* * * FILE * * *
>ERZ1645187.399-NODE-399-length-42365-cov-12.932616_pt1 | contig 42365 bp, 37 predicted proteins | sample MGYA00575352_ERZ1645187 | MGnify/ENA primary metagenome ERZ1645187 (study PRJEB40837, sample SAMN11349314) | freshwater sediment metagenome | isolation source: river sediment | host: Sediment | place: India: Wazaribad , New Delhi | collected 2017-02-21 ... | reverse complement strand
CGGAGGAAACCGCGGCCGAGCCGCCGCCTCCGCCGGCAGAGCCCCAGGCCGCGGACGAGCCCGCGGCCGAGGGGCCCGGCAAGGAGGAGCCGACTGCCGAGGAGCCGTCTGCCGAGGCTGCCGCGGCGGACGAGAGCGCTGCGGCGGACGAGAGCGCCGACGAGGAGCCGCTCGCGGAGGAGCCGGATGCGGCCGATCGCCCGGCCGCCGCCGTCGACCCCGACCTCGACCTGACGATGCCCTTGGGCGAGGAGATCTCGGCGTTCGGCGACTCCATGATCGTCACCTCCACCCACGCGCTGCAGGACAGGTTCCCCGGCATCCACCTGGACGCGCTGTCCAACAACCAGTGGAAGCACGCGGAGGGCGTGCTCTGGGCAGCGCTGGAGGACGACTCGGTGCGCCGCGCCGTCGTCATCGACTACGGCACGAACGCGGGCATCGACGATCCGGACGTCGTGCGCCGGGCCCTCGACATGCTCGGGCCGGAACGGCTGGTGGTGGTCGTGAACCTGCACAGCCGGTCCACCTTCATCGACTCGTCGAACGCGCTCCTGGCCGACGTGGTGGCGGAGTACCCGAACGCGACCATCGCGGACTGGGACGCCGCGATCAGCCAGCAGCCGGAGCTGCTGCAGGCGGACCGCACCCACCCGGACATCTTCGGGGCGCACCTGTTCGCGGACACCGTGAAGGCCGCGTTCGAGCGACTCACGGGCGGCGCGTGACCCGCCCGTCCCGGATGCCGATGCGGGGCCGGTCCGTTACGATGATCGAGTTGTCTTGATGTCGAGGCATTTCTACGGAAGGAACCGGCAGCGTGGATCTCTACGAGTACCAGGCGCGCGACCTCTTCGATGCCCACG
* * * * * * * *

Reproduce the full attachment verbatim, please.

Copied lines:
>ERZ1645187.399-NODE-399-length-42365-cov-12.932616_pt1 | contig 42365 bp, 37 predicted proteins | sample MGYA00575352_ERZ1645187 | MGnify/ENA primary metagenome ERZ1645187 (study PRJEB40837, sample SAMN11349314) | freshwater sediment metagenome | isolation source: river sediment | host: Sediment | place: India: Wazaribad , New Delhi | collected 2017-02-21 ... | reverse complement strand
CGGAGGAAACCGCGGCCGAGCCGCCGCCTCCGCCGGCAGAGCCCCAGGCCGCGGACGAGCCCGCGGCCGAGGGGCCCGGCAAGGAGGAGCCGACTGCCGAGGAGCCGTCTGCCGAGGCTGCCGCGGCGGACGAGAGCGCTGCGGCGGACGAGAGCGCCGACGAGGAGCCGCTCGCGGAGGAGCCGGATGCGGCCGATCGCCCGGCCGCCGCCGTCGACCCCGACCTCGACCTGACGATGCCCTTGGGCGAGGAGATCTCGGCGTTCGGCGACTCCATGATCGTCACCTCCACCCACGCGCTGCAGGACAGGTTCCCCGGCATCCACCTGGACGCGCTGTCCAACAACCAGTGGAAGCACGCGGAGGGCGTGCTCTGGGCAGCGCTGGAGGACGACTCGGTGCGCCGCGCCGTCGTCATCGACTACGGCACGAACGCGGGCATCGACGATCCGGACGTCGTGCGCCGGGCCCTCGACATGCTCGGGCCGGAACGGCTGGTGGTGGTCGTGAACCTGCACAGCCGGTCCACCTTCATCGACTCGTCGAACGCGCTCCTGGCCGACGTGGTGGCGGAGTACCCGAACGCGACCATCGCGGACTGGGACGCCGCGATCAGCCAGCAGCCGGAGCTGCTGCAGGCGGACCGCACCCACCCGGACATCTTCGGGGCGCACCTGTTCGCGGACACCGTGAAGGCCGCGTTCGAGCGACTCACGGGCGGCGCGTGACCCGCCCGTCCCGGATGCCGATGCGGGGCCGGTCCGTTACGATGATCGAGTTGTCTTGATGTCGAGGCATTTCTACGGAAGGAACCGGCAGCGTGGATCTCTACGAGTACCAGGCGCGCGACCTCTTCGATGCCCACG